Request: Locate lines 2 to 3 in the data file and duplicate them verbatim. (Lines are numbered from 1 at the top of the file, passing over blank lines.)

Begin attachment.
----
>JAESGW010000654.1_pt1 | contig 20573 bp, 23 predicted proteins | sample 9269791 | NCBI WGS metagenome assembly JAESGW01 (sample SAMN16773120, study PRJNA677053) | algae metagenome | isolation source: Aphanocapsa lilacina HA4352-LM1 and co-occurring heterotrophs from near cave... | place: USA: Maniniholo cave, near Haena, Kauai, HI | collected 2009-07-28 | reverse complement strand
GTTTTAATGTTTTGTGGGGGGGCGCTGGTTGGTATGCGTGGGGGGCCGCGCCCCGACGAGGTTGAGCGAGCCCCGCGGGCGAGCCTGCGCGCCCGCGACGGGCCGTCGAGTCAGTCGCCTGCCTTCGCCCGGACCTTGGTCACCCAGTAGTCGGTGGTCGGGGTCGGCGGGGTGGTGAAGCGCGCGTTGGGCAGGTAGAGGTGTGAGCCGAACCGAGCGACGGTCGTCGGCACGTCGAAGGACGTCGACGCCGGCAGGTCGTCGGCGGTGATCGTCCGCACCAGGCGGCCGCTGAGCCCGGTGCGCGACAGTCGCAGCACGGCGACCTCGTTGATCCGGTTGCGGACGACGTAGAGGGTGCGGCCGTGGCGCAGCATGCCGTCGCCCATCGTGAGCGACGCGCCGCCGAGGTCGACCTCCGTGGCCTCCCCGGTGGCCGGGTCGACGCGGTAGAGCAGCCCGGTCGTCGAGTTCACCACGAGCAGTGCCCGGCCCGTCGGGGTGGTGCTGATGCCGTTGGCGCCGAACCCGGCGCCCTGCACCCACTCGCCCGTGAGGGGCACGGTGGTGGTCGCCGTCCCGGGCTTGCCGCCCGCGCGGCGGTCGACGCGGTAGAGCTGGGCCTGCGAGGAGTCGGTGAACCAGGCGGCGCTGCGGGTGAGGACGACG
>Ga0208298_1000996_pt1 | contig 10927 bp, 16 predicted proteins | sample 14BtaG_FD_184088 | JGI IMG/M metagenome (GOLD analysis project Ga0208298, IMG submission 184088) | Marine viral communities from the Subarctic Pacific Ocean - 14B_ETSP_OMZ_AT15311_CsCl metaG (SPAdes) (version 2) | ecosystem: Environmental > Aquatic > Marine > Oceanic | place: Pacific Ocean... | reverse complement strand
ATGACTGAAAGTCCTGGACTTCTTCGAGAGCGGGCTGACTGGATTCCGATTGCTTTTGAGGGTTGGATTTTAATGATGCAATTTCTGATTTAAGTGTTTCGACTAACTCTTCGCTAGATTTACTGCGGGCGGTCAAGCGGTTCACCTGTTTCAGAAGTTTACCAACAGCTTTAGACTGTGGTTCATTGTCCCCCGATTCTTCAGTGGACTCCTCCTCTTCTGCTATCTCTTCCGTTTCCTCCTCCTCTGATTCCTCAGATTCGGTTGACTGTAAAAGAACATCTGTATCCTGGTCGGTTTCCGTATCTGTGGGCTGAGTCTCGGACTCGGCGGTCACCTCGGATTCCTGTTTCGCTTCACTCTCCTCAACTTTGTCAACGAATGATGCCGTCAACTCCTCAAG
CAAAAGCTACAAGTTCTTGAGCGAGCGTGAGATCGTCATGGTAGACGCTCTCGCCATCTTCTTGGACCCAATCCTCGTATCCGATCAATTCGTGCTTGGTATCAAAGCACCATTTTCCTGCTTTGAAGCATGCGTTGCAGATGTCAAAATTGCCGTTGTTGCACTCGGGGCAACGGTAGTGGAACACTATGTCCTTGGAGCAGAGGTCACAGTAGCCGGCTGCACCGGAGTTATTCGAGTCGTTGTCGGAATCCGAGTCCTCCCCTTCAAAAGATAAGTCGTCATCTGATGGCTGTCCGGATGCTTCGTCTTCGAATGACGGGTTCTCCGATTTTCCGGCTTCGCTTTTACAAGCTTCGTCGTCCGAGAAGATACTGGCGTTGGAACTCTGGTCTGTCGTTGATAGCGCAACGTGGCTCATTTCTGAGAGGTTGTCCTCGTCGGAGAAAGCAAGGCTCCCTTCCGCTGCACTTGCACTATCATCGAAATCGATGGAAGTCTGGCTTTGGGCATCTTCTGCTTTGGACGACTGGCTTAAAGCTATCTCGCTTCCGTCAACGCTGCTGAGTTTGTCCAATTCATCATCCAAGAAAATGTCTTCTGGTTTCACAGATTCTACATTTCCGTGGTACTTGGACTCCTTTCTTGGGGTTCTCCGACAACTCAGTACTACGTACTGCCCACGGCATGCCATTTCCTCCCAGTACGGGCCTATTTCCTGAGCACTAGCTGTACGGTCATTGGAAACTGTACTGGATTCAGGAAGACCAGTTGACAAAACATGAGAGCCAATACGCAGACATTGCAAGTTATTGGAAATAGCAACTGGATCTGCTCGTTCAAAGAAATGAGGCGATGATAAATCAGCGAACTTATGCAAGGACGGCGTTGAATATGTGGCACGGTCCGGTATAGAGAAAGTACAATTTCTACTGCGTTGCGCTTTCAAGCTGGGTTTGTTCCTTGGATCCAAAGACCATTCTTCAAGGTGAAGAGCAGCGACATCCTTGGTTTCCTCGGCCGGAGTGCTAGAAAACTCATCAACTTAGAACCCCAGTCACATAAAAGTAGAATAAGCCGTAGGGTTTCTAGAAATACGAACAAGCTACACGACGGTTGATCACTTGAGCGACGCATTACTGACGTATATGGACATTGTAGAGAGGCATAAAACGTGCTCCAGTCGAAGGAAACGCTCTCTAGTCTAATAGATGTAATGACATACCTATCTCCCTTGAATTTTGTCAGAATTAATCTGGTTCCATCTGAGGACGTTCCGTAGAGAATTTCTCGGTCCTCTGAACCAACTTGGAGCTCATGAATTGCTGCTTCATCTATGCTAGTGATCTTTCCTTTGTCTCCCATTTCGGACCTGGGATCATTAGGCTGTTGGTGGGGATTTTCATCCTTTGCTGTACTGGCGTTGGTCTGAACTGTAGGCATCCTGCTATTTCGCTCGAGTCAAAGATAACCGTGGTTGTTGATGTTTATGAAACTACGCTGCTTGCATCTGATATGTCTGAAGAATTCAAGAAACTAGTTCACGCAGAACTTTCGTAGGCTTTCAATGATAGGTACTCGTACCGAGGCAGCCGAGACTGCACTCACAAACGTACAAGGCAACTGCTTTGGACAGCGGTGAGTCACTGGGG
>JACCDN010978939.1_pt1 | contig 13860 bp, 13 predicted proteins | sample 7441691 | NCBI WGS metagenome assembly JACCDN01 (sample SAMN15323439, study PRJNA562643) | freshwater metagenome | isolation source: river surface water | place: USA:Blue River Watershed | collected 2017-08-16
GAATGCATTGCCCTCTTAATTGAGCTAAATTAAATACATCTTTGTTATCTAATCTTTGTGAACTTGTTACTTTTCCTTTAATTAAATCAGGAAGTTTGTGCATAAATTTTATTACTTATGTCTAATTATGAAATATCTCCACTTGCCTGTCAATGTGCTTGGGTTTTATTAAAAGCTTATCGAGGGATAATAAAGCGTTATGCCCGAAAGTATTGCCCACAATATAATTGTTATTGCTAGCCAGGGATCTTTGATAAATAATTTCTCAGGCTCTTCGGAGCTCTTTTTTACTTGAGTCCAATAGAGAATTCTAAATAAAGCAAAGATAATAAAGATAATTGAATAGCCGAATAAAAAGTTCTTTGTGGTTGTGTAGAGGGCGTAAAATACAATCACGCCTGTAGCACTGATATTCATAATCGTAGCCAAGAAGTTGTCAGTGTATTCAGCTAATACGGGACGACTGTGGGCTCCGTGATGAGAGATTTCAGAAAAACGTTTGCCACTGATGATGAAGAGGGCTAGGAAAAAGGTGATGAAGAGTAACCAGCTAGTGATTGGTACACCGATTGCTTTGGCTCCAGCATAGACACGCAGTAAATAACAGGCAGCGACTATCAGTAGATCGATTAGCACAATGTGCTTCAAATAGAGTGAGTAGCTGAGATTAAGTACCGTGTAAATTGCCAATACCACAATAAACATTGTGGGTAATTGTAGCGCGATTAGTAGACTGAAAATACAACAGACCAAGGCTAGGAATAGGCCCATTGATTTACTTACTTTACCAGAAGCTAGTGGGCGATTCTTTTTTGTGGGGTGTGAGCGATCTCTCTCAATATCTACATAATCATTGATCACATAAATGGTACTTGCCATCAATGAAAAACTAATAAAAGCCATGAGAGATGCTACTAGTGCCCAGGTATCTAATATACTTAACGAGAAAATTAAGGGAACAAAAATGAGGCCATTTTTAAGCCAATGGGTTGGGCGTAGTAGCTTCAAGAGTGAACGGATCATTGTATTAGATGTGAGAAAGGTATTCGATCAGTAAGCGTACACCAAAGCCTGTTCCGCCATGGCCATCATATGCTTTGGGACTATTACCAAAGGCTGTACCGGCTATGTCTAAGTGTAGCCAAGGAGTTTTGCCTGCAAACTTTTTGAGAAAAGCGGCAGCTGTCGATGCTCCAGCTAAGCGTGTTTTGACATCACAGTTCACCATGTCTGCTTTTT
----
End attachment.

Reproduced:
GTTTTAATGTTTTGTGGGGGGGCGCTGGTTGGTATGCGTGGGGGGCCGCGCCCCGACGAGGTTGAGCGAGCCCCGCGGGCGAGCCTGCGCGCCCGCGACGGGCCGTCGAGTCAGTCGCCTGCCTTCGCCCGGACCTTGGTCACCCAGTAGTCGGTGGTCGGGGTCGGCGGGGTGGTGAAGCGCGCGTTGGGCAGGTAGAGGTGTGAGCCGAACCGAGCGACGGTCGTCGGCACGTCGAAGGACGTCGACGCCGGCAGGTCGTCGGCGGTGATCGTCCGCACCAGGCGGCCGCTGAGCCCGGTGCGCGACAGTCGCAGCACGGCGACCTCGTTGATCCGGTTGCGGACGACGTAGAGGGTGCGGCCGTGGCGCAGCATGCCGTCGCCCATCGTGAGCGACGCGCCGCCGAGGTCGACCTCCGTGGCCTCCCCGGTGGCCGGGTCGACGCGGTAGAGCAGCCCGGTCGTCGAGTTCACCACGAGCAGTGCCCGGCCCGTCGGGGTGGTGCTGATGCCGTTGGCGCCGAACCCGGCGCCCTGCACCCACTCGCCCGTGAGGGGCACGGTGGTGGTCGCCGTCCCGGGCTTGCCGCCCGCGCGGCGGTCGACGCGGTAGAGCTGGGCCTGCGAGGAGTCGGTGAACCAGGCGGCGCTGCGGGTGAGGACGACG
>Ga0208298_1000996_pt1 | contig 10927 bp, 16 predicted proteins | sample 14BtaG_FD_184088 | JGI IMG/M metagenome (GOLD analysis project Ga0208298, IMG submission 184088) | Marine viral communities from the Subarctic Pacific Ocean - 14B_ETSP_OMZ_AT15311_CsCl metaG (SPAdes) (version 2) | ecosystem: Environmental > Aquatic > Marine > Oceanic | place: Pacific Ocean... | reverse complement strand